iRiver divides the Story's file support into three categories – the E-Book Viewer handles ePub and PDF files while the Office Viewer can cope with PowerPoint, PDF, Word, plain text and Excel spreadsheet files. The Comic Viewer deals with JPEG, GIF and BMP files contained in zip archives or loaded individually.
PDF reflow issues are improved with a firmware update
We have two minor complaints about the Story's file handling. Firstly, if you want your PDFs to reflow, you will need to update the Story's firmware from v1.02 to 1.04 which is pretty straightforward once you have downloaded the new firmware from here.
Secondly, the text in Excel files always appeared rather too small to read comfortably even when the magnification was set to maximum. Flip the image into landscape and the zoom option vanishes all together when looking at spreadsheets. Someone at iRiver needs a slap around the head for that, but hopefully a future firmware update with take care of things.
The Story's screen is the now common 800 x 600 E Ink affair. With its eight levels of grey scale it is crisp, clear and easy to read. While the Story doesn't 'turn' pages any faster than other e-book readers we have tested, the basic menu system does move a lot faster. Flicking up and down through the library was a noticeably more brisk affair than it was on the Sony Readers.
Navigating about the Story's menu system is helped by the home screen's double menu layout. If you are scrolling through your books or tunes, just hit the left arrow button and the cursor moves to the small subsidiary menu without having to refresh the entire page. Similarly, if you hit the Menu key a pop-up menu appears allowing direct access to all the Story's functions, again without a time consuming page refresh.
Navigation is good, but bookmarking could be less fiddly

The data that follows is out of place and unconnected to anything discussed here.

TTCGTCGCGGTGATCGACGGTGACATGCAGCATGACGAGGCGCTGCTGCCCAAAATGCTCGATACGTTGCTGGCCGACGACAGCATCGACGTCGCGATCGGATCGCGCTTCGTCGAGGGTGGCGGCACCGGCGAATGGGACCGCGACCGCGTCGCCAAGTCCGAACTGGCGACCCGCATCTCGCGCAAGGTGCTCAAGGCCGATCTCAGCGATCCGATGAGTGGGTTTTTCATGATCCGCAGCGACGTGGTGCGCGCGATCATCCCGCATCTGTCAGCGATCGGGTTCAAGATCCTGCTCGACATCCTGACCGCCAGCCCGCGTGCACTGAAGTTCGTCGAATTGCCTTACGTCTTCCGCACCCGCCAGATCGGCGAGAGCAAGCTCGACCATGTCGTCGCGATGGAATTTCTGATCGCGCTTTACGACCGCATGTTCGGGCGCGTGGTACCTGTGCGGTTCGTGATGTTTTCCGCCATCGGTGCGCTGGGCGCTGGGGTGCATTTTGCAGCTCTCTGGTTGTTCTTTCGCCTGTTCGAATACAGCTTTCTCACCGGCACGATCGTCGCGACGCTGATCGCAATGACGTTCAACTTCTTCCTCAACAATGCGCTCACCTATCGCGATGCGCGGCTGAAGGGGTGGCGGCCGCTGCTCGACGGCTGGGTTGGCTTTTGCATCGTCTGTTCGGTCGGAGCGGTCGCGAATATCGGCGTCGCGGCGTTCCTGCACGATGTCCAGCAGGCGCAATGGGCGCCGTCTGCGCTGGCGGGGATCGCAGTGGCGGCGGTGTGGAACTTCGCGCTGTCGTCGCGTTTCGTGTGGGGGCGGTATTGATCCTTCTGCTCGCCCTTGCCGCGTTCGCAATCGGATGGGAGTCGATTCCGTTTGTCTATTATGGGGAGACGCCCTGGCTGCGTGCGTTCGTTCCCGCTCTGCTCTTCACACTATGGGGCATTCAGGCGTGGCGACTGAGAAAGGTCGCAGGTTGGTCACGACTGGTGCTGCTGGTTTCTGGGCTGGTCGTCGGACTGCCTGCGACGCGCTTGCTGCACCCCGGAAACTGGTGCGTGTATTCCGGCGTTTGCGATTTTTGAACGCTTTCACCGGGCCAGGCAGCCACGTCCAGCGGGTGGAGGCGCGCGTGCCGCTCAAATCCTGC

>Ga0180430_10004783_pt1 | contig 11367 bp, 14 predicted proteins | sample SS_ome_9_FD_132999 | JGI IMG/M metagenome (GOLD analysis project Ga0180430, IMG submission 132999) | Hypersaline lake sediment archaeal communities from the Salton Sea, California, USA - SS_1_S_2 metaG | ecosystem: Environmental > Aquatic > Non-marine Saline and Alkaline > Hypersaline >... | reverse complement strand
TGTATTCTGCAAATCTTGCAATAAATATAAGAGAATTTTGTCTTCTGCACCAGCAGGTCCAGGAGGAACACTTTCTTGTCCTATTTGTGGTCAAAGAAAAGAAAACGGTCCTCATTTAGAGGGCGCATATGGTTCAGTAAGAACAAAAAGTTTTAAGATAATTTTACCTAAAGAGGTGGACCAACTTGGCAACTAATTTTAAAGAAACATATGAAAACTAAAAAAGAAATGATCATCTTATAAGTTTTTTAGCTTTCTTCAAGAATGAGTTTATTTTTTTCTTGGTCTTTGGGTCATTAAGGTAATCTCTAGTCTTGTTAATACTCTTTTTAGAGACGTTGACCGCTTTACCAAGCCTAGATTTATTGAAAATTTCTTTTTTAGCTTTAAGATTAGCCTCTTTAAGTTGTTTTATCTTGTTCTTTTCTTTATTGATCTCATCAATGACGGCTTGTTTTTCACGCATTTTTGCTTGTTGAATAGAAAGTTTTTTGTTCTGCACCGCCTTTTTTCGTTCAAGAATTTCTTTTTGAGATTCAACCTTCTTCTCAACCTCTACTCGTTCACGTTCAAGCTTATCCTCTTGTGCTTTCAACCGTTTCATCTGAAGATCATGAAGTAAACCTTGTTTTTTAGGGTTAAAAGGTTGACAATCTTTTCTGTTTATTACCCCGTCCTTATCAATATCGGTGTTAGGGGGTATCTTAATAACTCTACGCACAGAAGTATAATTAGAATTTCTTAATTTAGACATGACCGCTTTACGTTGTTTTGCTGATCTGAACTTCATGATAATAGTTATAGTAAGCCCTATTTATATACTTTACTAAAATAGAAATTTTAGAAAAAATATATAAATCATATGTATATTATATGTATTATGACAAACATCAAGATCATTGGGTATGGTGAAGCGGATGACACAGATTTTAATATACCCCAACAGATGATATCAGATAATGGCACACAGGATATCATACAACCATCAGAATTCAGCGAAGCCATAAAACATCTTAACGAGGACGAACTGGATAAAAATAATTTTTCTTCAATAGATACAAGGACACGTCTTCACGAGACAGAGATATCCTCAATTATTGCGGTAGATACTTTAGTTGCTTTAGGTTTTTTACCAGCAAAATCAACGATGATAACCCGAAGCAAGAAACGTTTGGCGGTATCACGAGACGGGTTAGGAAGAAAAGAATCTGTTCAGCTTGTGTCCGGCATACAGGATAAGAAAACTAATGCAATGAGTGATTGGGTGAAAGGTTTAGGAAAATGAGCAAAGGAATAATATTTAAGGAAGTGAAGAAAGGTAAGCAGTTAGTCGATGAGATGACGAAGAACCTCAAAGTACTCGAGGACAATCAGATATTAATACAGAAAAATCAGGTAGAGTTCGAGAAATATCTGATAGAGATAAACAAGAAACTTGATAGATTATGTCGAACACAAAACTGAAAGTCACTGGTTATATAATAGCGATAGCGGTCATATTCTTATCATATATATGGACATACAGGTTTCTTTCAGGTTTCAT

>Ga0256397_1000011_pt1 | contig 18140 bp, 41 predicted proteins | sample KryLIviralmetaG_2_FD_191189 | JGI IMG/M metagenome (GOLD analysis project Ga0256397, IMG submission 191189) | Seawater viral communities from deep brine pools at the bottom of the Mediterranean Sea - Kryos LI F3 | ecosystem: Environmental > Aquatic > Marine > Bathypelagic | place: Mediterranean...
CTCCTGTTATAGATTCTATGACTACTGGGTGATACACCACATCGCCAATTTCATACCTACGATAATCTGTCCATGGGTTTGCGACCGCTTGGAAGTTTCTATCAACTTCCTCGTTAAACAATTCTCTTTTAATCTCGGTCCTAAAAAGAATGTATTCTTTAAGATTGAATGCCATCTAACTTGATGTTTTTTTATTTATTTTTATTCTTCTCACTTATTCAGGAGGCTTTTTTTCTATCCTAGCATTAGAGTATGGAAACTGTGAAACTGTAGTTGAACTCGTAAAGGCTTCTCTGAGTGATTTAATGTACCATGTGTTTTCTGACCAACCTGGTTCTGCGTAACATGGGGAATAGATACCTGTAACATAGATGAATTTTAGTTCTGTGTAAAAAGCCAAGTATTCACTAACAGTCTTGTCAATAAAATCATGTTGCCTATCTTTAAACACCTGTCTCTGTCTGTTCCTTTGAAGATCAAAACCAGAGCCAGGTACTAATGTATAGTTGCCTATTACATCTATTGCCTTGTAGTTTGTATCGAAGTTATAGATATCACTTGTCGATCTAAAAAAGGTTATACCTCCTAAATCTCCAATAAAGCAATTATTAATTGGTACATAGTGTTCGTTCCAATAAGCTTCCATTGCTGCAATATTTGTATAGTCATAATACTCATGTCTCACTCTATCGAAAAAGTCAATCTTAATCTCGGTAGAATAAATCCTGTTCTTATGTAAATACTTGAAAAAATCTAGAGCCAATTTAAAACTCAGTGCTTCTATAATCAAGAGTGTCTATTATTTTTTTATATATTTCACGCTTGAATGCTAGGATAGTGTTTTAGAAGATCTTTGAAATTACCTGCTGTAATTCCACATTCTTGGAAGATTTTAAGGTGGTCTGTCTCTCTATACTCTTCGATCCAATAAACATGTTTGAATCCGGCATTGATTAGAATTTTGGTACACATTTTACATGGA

Conveniently, you can control the music player directly from the keypad even when it is playing the background, so changing track, pausing or altering the volume doesn't have to interrupt your reading. The only trick iRiver has missed on the book reading front is not having a one-touch bookmark button. As it is, you have to hit Option, arrow down to highlight Add Bookmark and then select. It’s a bit of a faff compared to Sony's one hit system.
Few points of clarification. You can indeed place multiple bookmarks in multiple books and access them all from the main menu. When you open a book file you have previously accessed the Story opens it at the last open page. The QWERTY keyboard is for entering text into the Memo and Diary applications. Memos can be exported as .txt files if you need to move them off the device.
Memos can be opened or created directly from a book page via the pop-up main menu but they are not 'stuck' to the page as they are with the Sony Reader Touch.
Makes you cry an iRiver?
Ever since my Sony PRS-600 touch died, I've been thinking about a new reader. I found the touch functionality of the Sony Reader not worth the extra cost and many annoying quirks about the menu system and desktop software . But this looks much better. Don't need wireless, but want a good 6 inch screen. Could be my Xmas present this year
You might have been thinking of the Wikipedia reader...
which is probably closer still to the HitchHiker's guide.
However, OpenMoko's device is missing WAN or cell connectivity for realtime updates across the network; It's an offline reader and single purpose, otherwise I would have bought one.
Riddled with bugs
Doesn't work with large books (mine all come O'Reilly Safari). The headings are garbled, then after a couple of page turns the reader hangs and then reboots. Garbage. Mine's going straight back to Amazon. I suggest everyone avoids until they get the software working.